Stephon Kiba Freeman was all set for one of his busiest summers as a full-time artist, with plans to attend more than 20 art shows between April and September. He sells his work at the shows, returns home to Stevens Point to paint and restock and then repeats weekly.

But the COVID-19 shutdowns meant all of those shows were canceled.

Kiba Freeman was able to make up some of that lost revenue through commissions and by being one of the artists selected to create a massive spray-painted 94-by-20 foot mural on the side of Worzalla publishing’s building. The painting is an homage to his daughter, Soraiya’s love of reading and the whimsical ways in which she sees the world.

Artist Stephon Kiba Freeman's mural is painted on the side of publisher Worzalla's building in Stevens Point
Artist Stephon Kiba Freeman’s mural is painted on the side of publisher Worzalla’s building in Stevens Point. Kiba Freeman, who’s Black, said he didn’t spend too much time thinking about his own heritage while creating the piece. He acknowledged that although he doesn’t see himself reflected in public or corporate art, it’s important that his daughter has a different experience. “I don’t necessarily think about my mural as for myself but more for my daughter, and representation for my daughter is important to me,” he said. Photo courtesy of Greg Wright/CREATE

Wright said the artists are paid by CREATE in stipends funded with grants from the Wisconsin Economic Development Corp.’s “We’re All In” COVID-19 relief fund and Arts Wisconsin’s Creative Workforce Program. Those grants total more than $75,000.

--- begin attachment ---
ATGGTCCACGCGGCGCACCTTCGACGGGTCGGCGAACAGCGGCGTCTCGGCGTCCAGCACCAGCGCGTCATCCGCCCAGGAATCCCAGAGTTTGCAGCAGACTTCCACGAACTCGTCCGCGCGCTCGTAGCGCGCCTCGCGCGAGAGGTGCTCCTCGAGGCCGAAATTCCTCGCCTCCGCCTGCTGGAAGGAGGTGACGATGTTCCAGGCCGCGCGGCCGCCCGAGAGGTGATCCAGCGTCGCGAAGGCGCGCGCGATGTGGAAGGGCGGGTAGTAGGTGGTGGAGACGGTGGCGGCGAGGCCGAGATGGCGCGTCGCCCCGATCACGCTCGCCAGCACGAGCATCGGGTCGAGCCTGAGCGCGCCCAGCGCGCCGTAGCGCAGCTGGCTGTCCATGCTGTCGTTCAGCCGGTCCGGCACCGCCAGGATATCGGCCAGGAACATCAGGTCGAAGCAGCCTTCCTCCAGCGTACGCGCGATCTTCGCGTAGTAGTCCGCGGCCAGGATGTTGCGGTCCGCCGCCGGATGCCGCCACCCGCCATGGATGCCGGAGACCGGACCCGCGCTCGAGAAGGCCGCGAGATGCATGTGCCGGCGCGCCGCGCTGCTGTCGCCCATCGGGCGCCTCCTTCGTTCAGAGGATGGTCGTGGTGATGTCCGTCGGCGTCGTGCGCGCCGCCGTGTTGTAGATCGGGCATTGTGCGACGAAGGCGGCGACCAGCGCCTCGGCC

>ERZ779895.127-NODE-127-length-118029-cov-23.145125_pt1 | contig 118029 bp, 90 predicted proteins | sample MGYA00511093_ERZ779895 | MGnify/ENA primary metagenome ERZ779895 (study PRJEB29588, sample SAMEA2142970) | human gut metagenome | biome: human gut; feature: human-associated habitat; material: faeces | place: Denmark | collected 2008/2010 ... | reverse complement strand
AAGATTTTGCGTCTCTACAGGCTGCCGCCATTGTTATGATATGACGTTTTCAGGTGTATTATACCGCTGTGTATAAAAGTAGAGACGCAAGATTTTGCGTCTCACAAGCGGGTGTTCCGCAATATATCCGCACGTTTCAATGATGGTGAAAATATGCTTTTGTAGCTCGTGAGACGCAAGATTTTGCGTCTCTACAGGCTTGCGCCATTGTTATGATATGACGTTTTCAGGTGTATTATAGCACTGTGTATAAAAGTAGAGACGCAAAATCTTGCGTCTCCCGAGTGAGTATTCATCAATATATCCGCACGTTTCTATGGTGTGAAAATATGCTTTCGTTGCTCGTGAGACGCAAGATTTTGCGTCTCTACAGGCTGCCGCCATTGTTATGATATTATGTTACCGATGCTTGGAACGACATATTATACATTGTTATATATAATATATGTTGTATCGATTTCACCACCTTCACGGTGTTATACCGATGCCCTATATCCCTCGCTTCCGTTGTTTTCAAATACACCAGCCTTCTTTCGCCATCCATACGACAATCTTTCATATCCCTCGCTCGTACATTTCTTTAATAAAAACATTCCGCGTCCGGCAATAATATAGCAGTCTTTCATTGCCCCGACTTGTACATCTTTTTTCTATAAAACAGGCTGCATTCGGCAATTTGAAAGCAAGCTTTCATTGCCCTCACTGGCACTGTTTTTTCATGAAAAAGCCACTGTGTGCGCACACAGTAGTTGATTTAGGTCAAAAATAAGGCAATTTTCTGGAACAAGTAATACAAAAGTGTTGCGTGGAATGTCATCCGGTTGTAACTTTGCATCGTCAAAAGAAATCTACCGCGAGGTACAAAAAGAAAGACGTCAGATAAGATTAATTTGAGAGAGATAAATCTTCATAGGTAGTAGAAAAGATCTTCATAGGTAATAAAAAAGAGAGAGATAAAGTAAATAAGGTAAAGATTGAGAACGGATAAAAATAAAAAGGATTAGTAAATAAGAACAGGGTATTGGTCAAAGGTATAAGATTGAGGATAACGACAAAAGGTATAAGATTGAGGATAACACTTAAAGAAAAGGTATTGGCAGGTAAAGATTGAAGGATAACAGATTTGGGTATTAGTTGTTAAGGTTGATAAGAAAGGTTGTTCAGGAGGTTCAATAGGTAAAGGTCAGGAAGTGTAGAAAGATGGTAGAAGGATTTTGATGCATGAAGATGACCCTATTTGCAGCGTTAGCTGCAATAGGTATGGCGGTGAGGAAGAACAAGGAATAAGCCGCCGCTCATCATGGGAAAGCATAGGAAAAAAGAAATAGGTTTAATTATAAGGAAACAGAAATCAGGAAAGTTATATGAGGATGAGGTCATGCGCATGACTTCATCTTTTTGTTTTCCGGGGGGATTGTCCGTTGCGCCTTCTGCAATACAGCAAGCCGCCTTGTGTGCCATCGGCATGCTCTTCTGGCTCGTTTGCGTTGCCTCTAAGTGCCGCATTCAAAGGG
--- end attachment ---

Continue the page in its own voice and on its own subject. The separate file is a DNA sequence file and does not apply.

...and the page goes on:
Since the project began, six new public art pieces have been completed, including at the HH Bridge by Thielking-Brunetts, at Old Central Waters by Jason Tetlak, and at Reiter‘s piece.

Seven others are in progress or will be started soon, including at Falcon One Stop convenience store in Amherst, McZ’s Brew Pub in Rosholt, Father Fats Public House in Stevens Point and Adelante Cafe in Almond.

After this year’s project concludes, Wright said CREATE will work on extending the project into next year with a new slate of artists and more primed canvases.

Businesses interested in having murals painted on their buildings can contact CREATE, where the committee pairs them with an artist.

Artists who submit applications to paint are asked to estimate cost and lay out the ideas for their murals. They can submit for specific projects and multiple locations for review by committee.

A mural under the HH Bridge was painted by Thielking-Brunetts
A mural under the HH Bridge was painted by Thielking-Brunetts and features a quote from Anais Nin: “I must be a mermaid. I have no fear of depth and a great fear of shallow living.” Photo courtesy of Greg Wright/CREATE

Eight of the murals, including Sweet’s piece, are being created in partnership with the Women’s Suffrage Centennial Commission, the National Endowment for the Arts, Arts Midwest and the Wisconsin Arts Board to celebrate the 100th anniversary of the 19th Amendment that gave women the right to vote.

These murals feature quotations by women who have faced adversity.

“I just want (the mural) to convey the power of the women and (that) their voices need to be heard,” Sweet said.